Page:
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What's For Dinner?

The question that Tonic Cookbook Reviewer, Naomi Bussin, is most frequently asked by her readers - "What should I make for dinner"? Here is a list of Naomi's favourite everyday recipes and where you can find them.

If I ask you for an eternal question, you may answer “what is the meaning of life” or “does this make me look fat?”  A more common, although less weighty question, would be “what should I make for dinner?”  I get asked for everyday recipe recommendations more than anything else.  

So, I am approaching this month’s column in a different way.  Rather than finding a cookbook and writing about it, below are some of my favourite everyday dinner dishes and where you can find similar recipes on the Internet (google them).  These work for different portion sizes and many are make ahead.  Take lots of liberties to suit your tastes.

Soup.  I am a firm believer in soup as a meal.  Some are quick and easy and others can be made and frozen in the portions that you need them.  My two favourites are minestrone filled full of vegetables, legumes and pasta, and homey chicken soup with noodles and shredded chicken.  Check out Giada de Laurentiis’ Winter Minestrone and for basic chicken soup as well as an Asian chicken version, follow Toronto’s own Bonnie Stern.  

Pasta.  Spaghetti Bolognese (aka spaghetti and meat sauce) was a childhood favourite and remains so.  For a twist try vegetarian mushroom Bolognese.  For meat sauce look at chefmichaelsmith.com and food52.com and for the vegetarian version Sevenspoons.net.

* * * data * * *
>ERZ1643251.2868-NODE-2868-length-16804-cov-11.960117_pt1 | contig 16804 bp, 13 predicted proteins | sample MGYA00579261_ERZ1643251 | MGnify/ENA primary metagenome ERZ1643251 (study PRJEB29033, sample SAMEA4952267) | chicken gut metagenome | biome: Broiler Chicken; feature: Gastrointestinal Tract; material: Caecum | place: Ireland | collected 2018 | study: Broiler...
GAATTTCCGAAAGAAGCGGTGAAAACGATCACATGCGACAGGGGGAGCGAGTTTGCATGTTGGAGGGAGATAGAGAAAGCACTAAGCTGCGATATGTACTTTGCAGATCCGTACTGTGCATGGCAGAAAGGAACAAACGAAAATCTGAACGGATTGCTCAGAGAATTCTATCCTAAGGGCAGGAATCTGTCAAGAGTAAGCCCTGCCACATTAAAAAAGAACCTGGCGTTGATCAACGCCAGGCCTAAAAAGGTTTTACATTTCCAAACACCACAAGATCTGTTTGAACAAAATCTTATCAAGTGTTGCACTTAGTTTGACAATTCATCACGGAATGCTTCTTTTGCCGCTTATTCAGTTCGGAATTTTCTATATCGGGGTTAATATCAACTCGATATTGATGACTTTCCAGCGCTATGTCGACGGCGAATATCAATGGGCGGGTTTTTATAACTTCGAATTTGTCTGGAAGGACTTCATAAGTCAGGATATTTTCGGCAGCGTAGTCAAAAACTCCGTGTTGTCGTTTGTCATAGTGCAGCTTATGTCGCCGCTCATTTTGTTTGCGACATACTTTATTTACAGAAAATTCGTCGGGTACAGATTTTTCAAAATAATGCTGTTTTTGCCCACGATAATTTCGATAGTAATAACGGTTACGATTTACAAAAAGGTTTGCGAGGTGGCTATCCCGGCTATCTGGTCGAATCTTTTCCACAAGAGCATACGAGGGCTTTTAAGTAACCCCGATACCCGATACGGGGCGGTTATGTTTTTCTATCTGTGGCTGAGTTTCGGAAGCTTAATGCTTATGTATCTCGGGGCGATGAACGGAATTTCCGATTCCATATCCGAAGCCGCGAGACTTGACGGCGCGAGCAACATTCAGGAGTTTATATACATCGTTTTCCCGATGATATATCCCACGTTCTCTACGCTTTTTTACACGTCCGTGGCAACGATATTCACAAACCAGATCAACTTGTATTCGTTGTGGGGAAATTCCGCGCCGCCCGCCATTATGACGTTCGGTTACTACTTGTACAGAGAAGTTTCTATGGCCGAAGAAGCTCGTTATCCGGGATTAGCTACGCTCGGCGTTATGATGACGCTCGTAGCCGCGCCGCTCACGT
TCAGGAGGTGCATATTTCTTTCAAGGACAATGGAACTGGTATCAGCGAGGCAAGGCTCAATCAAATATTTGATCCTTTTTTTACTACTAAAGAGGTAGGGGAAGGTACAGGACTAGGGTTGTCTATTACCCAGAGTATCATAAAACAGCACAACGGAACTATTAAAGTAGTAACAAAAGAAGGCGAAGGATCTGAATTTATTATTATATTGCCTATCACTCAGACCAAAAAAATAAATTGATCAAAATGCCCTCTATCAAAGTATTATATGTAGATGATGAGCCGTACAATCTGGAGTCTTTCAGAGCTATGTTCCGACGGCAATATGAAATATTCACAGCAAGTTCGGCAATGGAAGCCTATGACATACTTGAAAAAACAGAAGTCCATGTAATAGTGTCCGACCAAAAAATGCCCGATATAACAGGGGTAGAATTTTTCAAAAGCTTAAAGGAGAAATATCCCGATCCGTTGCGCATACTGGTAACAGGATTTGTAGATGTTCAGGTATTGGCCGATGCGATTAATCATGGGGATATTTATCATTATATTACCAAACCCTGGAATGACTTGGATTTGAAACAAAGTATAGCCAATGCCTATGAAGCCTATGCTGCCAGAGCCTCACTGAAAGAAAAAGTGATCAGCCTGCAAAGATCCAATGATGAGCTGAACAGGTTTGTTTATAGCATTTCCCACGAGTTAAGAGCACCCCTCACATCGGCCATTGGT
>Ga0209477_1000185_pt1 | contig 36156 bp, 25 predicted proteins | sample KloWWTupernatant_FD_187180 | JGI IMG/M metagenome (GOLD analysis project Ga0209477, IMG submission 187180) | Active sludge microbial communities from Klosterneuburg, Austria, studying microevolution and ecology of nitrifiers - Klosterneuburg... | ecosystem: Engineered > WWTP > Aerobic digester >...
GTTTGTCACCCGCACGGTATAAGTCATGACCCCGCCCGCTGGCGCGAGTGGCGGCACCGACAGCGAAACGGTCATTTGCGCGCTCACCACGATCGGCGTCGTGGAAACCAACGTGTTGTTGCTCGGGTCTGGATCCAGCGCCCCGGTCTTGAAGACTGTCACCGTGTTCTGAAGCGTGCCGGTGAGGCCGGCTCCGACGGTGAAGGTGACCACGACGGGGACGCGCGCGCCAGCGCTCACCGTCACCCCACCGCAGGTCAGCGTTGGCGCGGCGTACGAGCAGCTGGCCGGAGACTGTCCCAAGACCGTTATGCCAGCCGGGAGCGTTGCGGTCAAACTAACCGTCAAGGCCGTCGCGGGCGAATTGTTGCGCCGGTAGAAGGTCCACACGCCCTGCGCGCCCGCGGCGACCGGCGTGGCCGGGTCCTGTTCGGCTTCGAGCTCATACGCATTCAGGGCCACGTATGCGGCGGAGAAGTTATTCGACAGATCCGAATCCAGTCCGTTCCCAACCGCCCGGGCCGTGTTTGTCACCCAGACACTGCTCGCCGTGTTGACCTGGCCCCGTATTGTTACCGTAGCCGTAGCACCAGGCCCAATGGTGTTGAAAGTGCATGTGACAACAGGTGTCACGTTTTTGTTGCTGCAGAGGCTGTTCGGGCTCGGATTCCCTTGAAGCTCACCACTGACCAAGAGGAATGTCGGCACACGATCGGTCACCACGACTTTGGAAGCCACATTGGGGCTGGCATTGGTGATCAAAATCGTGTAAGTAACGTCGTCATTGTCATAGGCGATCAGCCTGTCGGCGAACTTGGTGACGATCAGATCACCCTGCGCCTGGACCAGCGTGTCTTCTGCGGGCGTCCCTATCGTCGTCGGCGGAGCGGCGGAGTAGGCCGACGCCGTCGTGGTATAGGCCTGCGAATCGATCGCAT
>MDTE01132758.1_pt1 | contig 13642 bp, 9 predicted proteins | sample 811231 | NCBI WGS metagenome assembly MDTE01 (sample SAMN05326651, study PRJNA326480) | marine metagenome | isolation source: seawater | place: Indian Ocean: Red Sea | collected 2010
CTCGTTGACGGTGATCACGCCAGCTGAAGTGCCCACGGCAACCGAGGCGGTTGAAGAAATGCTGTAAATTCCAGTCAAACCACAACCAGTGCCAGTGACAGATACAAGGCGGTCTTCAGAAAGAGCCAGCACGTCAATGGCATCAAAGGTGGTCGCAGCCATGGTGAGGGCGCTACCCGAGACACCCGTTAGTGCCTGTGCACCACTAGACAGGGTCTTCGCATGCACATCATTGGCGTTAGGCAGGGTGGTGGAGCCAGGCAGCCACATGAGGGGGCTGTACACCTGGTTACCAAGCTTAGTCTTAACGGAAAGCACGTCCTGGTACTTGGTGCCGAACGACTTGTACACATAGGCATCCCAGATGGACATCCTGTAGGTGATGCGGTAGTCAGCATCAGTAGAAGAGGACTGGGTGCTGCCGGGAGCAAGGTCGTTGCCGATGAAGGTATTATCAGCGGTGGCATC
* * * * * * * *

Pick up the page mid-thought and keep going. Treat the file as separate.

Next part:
Chicken. Served at least once a week at our house.  Whole roast chicken is a classic and once it’s in the oven your work is done.  If that doesn’t work for you time-wise, try boneless breasts or thighs marinated with lemons, rosemary and garlic.  White chicken chili garnished with tortilla chips, cheese and guacamole has become a staple.  For good chicken suggestions, check out bonniestern.com, simplyrecipes.com and thekitchn.com.

Tacos.  So many options and they are easily customized for discerning (picky) eaters.  Quickly warm tacos and fill with some combination of black bean puree, ground beef or soy, leftover shredded chicken, quick sautéed shrimp or fish, corn salad, rice and beans and coleslaw.  Try budgetbytes.com and for interesting vegetarian taco recipes I suggest loveandlemons.com and cookieandkate.com.   

Whole grain bowls.  You can go far with these meals in a bowl, which are often vegetarian.  Try vegetables and rice in a peanut sauce, quick cooking polenta with roasted tomatoes and mushrooms, or Indian chickpea curry on brown rice.  For inspiration, check out thekitchn.com, noteatingoutinny.com, bonappetite.com and ohmyveggies.com.  

I am still on the lookout for that all-purpose cookbook that I would regularly use. When I find it, you’ll know.  In the meantime, I hope you will continue to meet the challenge of getting dinner on the table, whether it’s for one, two or five.  There are many supports out there on the world wide web.  I hope this helps.